15 Essential OB/GYN Mnemonics for Your NCLEX Prep

15 Essential OB/GYN Mnemonics for Your NCLEX Prep

OB/GYN topics include those of female reproductive care including reproductive organ health, pregnancy, birth, postpartum and newborn care include postpartum and neonatal emergencies.

Here are some common mnemonics to help remember those obscure OB/GYN terms for your NCLEX exam.

1.  APGAR score = Baby’s health at 1 and 5 minutes after birth

Appearance
Pulse
Grimace
Activity
Respiration

 Component of Acronym Score 0 Score of 1 Score of 2
Appearance
blue or pale all over blue at extremities body pink no cyanosis body and extremities pink  
Pulse rate Absent <100 ≥100  
Grimace no response to stimulation grimace/feeble cry when stimulated cry or pull away when stimulated  
Activity none some flexion flexed arms and legs that resist extension  
Respiratory Effort absent weak, irregular, gasping strong, lusty cry  

Scores 7 and above are normal, 4 to 6 fairly low, and 3 and below are regarded as critically low.  If a baby scores below 3 for more than three APGARs then they are at risk for severe neurological damage.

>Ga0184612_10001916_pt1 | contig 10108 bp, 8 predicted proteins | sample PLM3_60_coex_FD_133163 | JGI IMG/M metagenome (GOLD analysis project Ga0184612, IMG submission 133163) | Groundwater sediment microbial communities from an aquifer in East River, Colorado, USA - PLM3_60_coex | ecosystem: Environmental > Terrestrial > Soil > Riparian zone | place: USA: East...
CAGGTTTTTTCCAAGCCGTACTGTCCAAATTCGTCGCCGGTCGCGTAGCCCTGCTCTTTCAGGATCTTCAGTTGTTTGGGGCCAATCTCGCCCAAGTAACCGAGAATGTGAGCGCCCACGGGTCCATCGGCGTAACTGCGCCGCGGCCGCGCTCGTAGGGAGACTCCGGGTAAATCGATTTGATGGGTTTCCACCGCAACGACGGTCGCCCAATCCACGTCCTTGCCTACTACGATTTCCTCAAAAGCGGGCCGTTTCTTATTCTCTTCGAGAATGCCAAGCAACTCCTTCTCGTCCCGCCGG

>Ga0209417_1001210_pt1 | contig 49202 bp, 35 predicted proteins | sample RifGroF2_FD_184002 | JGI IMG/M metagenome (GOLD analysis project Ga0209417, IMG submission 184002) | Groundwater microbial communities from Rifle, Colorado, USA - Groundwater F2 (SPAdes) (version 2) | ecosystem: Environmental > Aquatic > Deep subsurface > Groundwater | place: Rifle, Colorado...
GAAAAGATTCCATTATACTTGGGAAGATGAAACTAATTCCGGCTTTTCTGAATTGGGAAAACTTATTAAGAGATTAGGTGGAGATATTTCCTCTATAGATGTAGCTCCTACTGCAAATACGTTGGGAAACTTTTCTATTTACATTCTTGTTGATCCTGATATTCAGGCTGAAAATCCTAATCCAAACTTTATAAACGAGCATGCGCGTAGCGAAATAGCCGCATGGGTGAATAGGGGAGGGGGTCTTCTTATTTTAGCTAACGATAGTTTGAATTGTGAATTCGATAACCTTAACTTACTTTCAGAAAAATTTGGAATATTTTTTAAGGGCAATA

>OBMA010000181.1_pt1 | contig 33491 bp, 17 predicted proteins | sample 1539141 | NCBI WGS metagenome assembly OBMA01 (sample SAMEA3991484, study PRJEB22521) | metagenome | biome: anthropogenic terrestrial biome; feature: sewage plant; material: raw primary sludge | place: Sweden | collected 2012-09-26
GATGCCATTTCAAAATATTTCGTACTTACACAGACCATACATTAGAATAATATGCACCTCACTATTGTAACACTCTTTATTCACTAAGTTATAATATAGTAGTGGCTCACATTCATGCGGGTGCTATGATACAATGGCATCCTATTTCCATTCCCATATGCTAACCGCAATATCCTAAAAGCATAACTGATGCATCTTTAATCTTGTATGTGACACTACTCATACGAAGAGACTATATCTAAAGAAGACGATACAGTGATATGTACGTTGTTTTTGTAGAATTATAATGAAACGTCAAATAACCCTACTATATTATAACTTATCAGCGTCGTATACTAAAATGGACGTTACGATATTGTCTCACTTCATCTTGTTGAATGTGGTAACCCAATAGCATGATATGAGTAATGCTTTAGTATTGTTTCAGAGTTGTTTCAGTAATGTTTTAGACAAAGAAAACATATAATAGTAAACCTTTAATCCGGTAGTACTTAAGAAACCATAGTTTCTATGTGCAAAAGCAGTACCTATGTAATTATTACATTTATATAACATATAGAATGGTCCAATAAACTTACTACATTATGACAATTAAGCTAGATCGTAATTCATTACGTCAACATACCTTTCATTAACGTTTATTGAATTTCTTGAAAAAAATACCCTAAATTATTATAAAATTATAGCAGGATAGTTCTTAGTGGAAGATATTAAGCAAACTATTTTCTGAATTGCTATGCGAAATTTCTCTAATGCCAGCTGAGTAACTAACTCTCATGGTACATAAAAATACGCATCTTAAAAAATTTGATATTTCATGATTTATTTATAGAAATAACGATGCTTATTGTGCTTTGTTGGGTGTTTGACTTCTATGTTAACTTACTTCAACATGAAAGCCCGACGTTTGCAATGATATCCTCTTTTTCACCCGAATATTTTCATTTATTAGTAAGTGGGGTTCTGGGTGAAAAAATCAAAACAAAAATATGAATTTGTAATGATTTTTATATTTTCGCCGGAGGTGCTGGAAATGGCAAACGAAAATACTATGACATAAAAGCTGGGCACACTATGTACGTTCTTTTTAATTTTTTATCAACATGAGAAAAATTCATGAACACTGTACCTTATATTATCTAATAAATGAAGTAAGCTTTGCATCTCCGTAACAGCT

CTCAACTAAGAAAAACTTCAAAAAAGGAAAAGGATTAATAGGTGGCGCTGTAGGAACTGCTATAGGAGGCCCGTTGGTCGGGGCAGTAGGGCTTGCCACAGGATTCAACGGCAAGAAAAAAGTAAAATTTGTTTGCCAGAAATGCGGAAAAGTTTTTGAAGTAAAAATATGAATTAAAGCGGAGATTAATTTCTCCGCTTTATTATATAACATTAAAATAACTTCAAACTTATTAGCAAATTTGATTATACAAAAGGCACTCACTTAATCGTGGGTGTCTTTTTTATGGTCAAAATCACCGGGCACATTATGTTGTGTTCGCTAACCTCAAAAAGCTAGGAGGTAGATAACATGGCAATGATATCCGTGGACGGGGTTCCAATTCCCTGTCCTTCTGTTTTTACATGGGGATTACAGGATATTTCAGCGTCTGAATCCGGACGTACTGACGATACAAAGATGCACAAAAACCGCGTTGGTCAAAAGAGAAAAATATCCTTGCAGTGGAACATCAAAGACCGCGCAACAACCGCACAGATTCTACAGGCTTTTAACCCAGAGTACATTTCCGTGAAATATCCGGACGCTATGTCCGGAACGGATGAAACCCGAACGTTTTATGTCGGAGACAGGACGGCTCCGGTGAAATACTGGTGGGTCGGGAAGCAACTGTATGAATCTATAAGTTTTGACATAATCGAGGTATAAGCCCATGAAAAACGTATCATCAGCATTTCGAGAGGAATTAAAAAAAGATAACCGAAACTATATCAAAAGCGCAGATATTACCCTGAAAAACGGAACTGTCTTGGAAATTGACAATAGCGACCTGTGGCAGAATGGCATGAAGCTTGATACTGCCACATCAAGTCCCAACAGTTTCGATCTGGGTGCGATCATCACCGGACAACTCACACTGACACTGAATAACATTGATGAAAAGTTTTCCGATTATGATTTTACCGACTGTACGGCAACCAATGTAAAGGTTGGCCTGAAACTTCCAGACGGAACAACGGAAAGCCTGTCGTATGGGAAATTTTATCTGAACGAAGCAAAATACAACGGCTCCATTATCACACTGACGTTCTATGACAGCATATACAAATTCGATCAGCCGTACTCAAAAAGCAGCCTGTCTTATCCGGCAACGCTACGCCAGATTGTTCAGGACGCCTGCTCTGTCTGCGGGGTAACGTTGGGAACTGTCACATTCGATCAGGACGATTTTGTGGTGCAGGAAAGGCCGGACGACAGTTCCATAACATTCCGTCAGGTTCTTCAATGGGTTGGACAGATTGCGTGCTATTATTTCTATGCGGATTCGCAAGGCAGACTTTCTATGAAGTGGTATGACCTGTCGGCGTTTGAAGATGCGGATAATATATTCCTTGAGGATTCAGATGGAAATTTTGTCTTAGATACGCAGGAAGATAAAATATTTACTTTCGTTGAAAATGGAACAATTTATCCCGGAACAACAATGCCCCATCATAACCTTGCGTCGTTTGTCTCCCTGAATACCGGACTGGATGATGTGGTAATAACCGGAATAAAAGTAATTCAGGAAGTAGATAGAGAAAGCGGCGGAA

2.  Causes of Secondary Amenorrhea = SOAP

Stress
Oral Contraceptive Pill
Anorexia or Athlete Triad
Pregnancy

Many women seek gynecological care for secondary amenorrhea or cessation of their menstrual cycle after obtaining it as an adolescent.  There are several causes of this.  One can be stress that causes an imbalance of cortisol, affecting how the body maintains itself.  Oral contraceptive pills can change the timing and length in between menstrual cycles.  Third, is anorexia (an eating disorder) resulting in a decreased intake of calories and lack of energy to have a cycle.  Similarly, the female athlete triad is a woman who trains so hard as an athlete that her body stops its cycle to conserve energy.  Finally, pregnancy is often diagnosed as secondary amenorrhea until a positive pregnancy test and ultrasound are done to confirm the presence of fetal life.